Wetlands. Market and intervention failures. Four case studies

Wetlands. Market and intervention failures. Four case studies

Ecological Economics, 6 (1992) 175-184 Elsevier Science Publishers B.V., Amsterdam 175 Book Reviews WETLANDS Wetlands. Market and Intervention Fail...

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Ecological Economics, 6 (1992) 175-184 Elsevier Science Publishers B.V., Amsterdam


Book Reviews WETLANDS

Wetlands. Market and Intervention Failures. Four Case Studies. Kerry Turner and Tom Jones (Editors). Earthscan Publications Limited, London, United Kingdom, 1990. 202 pp., g12.95. ISBN l-85383-102-6. As the title indicates, this book contains case studies of the use of wetlands. Four different countries are included: the United States, the United Kingdom, France and Spain. In the first chapter the disposition of the four case studies is outlined. All case studies contain an overview of the current status of wetlands and historical losses. The analyses of the causes of these losses are structured around three different, but interlinked, types of failures: information failure, market failure and intervention failure. The cases studies also contain proposals for the long-term sustainable management of wetlands. According to the authors, the book mainly focuses on temperate wetlands due to lack of information on tropical wetlands and their valuation. On a global scale, and in all countries referred to in this book, a large proportion of the original wetlands has been converted to agricultural, recreational and industrial uses. In Spain, coastal wetlands have been developed for tourism, and in France rivers have been damaged due to hydrological constructions. In some countries, between 60 and 80% of the original wetlands have been exploited. It should be noted that the rate of conversion is still high in several countries. It is emphasized that this large conversion would not have taken place if the multifunctionality and the value of wetlands were fully understood. Wetlands provide for different life-supporting functions such as flood protection, preservation of habitat for waterfowl and nutrient purification. Lack of information on these values, i.e. information failure, is one important reason for the inefficient use of wetlands. Information failure is closely linked to market failure, since market prices do not fully reflect the value of wetlands. Another reason for the inefficient functioning of the market is that the owners of wetlands do not accrue all the benefits of proper management. The chemical and biological quality of many wetlands have also been degraded through water-borne pollution from agriculture, industry and sewage treatment plants.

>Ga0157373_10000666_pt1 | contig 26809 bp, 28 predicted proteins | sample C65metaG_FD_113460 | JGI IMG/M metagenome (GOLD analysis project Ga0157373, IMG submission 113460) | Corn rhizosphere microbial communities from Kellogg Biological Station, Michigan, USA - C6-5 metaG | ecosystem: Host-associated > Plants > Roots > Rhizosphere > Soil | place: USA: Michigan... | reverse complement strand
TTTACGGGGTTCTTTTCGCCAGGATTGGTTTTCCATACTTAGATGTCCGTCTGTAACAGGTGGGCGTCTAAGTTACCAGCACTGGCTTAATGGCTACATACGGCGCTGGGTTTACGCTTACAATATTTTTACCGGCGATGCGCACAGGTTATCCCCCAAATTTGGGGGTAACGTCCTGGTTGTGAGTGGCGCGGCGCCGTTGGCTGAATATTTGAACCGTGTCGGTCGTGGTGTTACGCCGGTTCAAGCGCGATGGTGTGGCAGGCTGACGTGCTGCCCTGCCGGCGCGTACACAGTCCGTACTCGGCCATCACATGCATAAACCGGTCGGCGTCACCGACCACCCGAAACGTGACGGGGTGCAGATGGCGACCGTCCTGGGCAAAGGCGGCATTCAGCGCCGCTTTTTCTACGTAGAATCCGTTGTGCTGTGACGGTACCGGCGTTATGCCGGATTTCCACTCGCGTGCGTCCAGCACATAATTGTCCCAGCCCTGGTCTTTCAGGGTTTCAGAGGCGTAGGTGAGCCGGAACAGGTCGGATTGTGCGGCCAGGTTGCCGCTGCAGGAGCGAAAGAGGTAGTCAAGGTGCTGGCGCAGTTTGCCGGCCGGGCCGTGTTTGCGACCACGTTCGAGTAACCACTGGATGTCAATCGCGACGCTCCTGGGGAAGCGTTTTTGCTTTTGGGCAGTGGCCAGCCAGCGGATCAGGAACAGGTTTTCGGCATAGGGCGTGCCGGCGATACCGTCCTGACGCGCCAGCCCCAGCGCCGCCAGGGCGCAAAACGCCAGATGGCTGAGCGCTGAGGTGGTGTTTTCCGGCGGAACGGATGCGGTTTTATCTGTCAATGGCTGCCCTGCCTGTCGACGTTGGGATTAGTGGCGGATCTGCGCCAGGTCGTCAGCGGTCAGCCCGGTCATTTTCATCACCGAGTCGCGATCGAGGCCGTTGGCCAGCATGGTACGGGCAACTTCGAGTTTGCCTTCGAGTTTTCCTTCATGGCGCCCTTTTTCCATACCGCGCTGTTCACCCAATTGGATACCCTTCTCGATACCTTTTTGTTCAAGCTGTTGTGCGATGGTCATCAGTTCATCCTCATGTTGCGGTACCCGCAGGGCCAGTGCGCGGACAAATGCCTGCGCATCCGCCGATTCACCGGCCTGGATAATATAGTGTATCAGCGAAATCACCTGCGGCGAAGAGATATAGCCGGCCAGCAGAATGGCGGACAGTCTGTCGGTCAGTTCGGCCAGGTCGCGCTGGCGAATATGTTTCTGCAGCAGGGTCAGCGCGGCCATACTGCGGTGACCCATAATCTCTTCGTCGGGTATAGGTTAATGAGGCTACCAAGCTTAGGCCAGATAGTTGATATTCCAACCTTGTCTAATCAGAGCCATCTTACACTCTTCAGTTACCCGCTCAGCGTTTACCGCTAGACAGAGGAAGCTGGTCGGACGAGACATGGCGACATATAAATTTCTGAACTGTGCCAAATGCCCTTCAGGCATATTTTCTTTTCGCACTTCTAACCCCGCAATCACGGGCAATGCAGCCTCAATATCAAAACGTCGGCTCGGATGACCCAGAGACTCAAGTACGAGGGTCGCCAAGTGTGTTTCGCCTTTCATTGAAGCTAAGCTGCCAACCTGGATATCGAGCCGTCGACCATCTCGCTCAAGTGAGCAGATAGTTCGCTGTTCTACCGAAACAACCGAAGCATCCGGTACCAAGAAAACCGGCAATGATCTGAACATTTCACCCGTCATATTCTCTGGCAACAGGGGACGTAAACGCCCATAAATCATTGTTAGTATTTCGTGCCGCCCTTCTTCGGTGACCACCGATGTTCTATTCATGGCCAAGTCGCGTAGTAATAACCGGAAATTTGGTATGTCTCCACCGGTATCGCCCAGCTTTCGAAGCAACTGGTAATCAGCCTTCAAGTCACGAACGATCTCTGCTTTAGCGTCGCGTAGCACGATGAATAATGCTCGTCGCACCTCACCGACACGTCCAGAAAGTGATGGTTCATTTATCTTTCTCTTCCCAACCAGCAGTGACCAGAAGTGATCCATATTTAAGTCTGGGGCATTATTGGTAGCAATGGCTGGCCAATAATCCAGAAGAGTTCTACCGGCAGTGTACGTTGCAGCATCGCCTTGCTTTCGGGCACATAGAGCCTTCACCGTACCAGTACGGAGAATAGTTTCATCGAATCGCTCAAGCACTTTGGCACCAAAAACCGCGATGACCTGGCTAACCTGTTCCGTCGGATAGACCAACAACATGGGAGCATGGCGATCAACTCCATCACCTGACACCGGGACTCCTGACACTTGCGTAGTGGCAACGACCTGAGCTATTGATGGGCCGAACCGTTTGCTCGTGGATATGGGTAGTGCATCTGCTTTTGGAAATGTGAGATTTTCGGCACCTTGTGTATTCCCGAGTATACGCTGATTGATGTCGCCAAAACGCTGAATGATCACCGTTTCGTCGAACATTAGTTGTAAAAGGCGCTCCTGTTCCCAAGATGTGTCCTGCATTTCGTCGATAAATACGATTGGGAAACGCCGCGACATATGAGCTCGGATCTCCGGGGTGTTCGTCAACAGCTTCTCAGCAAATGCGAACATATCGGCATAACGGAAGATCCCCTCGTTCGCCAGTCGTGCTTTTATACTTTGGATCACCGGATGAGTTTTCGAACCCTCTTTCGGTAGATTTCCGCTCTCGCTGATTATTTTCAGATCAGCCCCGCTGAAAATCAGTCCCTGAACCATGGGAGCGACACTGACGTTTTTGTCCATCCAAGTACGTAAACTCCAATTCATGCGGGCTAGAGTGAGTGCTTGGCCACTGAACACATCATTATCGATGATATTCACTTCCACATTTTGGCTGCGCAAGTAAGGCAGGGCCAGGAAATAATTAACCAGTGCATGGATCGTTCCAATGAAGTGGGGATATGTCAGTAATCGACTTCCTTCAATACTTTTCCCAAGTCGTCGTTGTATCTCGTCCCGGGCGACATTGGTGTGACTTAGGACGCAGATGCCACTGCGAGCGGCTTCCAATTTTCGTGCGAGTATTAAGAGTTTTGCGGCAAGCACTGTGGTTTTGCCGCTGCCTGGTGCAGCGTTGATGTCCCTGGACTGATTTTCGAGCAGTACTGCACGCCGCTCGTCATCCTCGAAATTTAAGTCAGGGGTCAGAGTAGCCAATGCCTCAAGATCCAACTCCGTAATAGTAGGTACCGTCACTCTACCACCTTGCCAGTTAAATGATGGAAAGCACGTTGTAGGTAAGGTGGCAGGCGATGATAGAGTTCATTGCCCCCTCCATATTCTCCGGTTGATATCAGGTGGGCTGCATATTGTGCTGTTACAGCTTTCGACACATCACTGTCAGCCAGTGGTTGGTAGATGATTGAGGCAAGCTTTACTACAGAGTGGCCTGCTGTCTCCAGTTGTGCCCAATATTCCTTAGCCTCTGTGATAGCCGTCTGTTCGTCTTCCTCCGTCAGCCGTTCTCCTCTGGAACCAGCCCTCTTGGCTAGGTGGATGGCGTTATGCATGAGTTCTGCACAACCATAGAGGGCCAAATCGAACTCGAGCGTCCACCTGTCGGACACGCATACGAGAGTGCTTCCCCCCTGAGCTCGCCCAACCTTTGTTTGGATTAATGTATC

Another failure related to information and market failures is that policies aimed at improving production in certain sectors affect the use of wetlands in a negative way. These side-effects of sector policies are defined as intervention failures. It is noted that one very important driving force behind the large-scale conversion of wetlands has been subsidies to the agricultural sector. The authors state that in the US and the UK there is increasing awareness of the damage caused by the exploitation of wetlands. In these countries, policies have been implemented to limit such developments. These include government acquisition of wetlands and grants for conservation. A brief description of these policies is given. In France, conservation of wetlands has been given higher priority in organizations responsible for environmental management. In practice, however, very few measures have been implemented to improve the management of wetlands. This is a consequence of the difficulty of integrating environmental policy with other policies. In Spain there is a lack of general awareness of the value of wetlands and government interest in wetlands conservation in Spain is motivated mainly by signing different international conventions. This book is highly recommended to anybody interested in wetlands. It shows in a readable way the importance of linking wetland policies with sector policies. It would, however, be easier to follow the case studies if maps showing the locations of the wetlands that the authors refer to had been provided. I also miss a concluding discussion on the main similarities and differences in the management of wetlands in the four countries. It would also have been interesting to get some information on the possibilities and values of restoring degraded wetlands. But perhaps that is a topic for another book? ING-MARIE


The Beijer Institute International Institute of Ecological Economics The Royal Swedish Academy of Sciences Box 50005, S-104 05 Stockholm, Sweden




Economy and Ecology: Towards Sustainable Development. F. Archibugi and P. Nijkamp (Editors). Kluwer, Dordrecht, 1989. 348 pp. ISBN 0-79230477-2. The main theme and line of argument adopted by the editors majority of contributors to this volume of conference proceeedings

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